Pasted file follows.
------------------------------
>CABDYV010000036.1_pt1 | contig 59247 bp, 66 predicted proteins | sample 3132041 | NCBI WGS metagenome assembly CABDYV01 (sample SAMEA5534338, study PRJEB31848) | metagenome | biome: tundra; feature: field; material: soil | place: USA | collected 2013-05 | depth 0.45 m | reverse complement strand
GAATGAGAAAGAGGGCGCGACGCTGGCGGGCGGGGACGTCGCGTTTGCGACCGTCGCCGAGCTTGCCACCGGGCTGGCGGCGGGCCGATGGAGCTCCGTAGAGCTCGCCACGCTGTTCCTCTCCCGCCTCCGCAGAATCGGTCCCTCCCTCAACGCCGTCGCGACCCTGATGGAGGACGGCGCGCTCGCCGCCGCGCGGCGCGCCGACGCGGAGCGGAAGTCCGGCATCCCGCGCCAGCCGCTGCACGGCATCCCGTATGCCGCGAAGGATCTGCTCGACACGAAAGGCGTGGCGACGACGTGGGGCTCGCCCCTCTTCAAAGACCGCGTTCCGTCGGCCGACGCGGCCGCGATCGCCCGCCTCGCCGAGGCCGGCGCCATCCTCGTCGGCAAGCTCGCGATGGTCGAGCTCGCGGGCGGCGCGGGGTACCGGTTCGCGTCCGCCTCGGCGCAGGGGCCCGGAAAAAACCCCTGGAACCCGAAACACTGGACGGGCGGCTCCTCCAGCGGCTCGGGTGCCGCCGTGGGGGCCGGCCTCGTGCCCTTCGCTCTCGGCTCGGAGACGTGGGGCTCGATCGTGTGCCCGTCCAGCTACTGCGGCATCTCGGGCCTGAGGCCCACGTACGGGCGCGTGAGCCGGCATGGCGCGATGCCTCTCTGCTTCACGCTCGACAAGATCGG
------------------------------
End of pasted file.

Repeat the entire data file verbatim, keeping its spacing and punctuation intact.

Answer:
>CABDYV010000036.1_pt1 | contig 59247 bp, 66 predicted proteins | sample 3132041 | NCBI WGS metagenome assembly CABDYV01 (sample SAMEA5534338, study PRJEB31848) | metagenome | biome: tundra; feature: field; material: soil | place: USA | collected 2013-05 | depth 0.45 m | reverse complement strand
GAATGAGAAAGAGGGCGCGACGCTGGCGGGCGGGGACGTCGCGTTTGCGACCGTCGCCGAGCTTGCCACCGGGCTGGCGGCGGGCCGATGGAGCTCCGTAGAGCTCGCCACGCTGTTCCTCTCCCGCCTCCGCAGAATCGGTCCCTCCCTCAACGCCGTCGCGACCCTGATGGAGGACGGCGCGCTCGCCGCCGCGCGGCGCGCCGACGCGGAGCGGAAGTCCGGCATCCCGCGCCAGCCGCTGCACGGCATCCCGTATGCCGCGAAGGATCTGCTCGACACGAAAGGCGTGGCGACGACGTGGGGCTCGCCCCTCTTCAAAGACCGCGTTCCGTCGGCCGACGCGGCCGCGATCGCCCGCCTCGCCGAGGCCGGCGCCATCCTCGTCGGCAAGCTCGCGATGGTCGAGCTCGCGGGCGGCGCGGGGTACCGGTTCGCGTCCGCCTCGGCGCAGGGGCCCGGAAAAAACCCCTGGAACCCGAAACACTGGACGGGCGGCTCCTCCAGCGGCTCGGGTGCCGCCGTGGGGGCCGGCCTCGTGCCCTTCGCTCTCGGCTCGGAGACGTGGGGCTCGATCGTGTGCCCGTCCAGCTACTGCGGCATCTCGGGCCTGAGGCCCACGTACGGGCGCGTGAGCCGGCATGGCGCGATGCCTCTCTGCTTCACGCTCGACAAGATCGG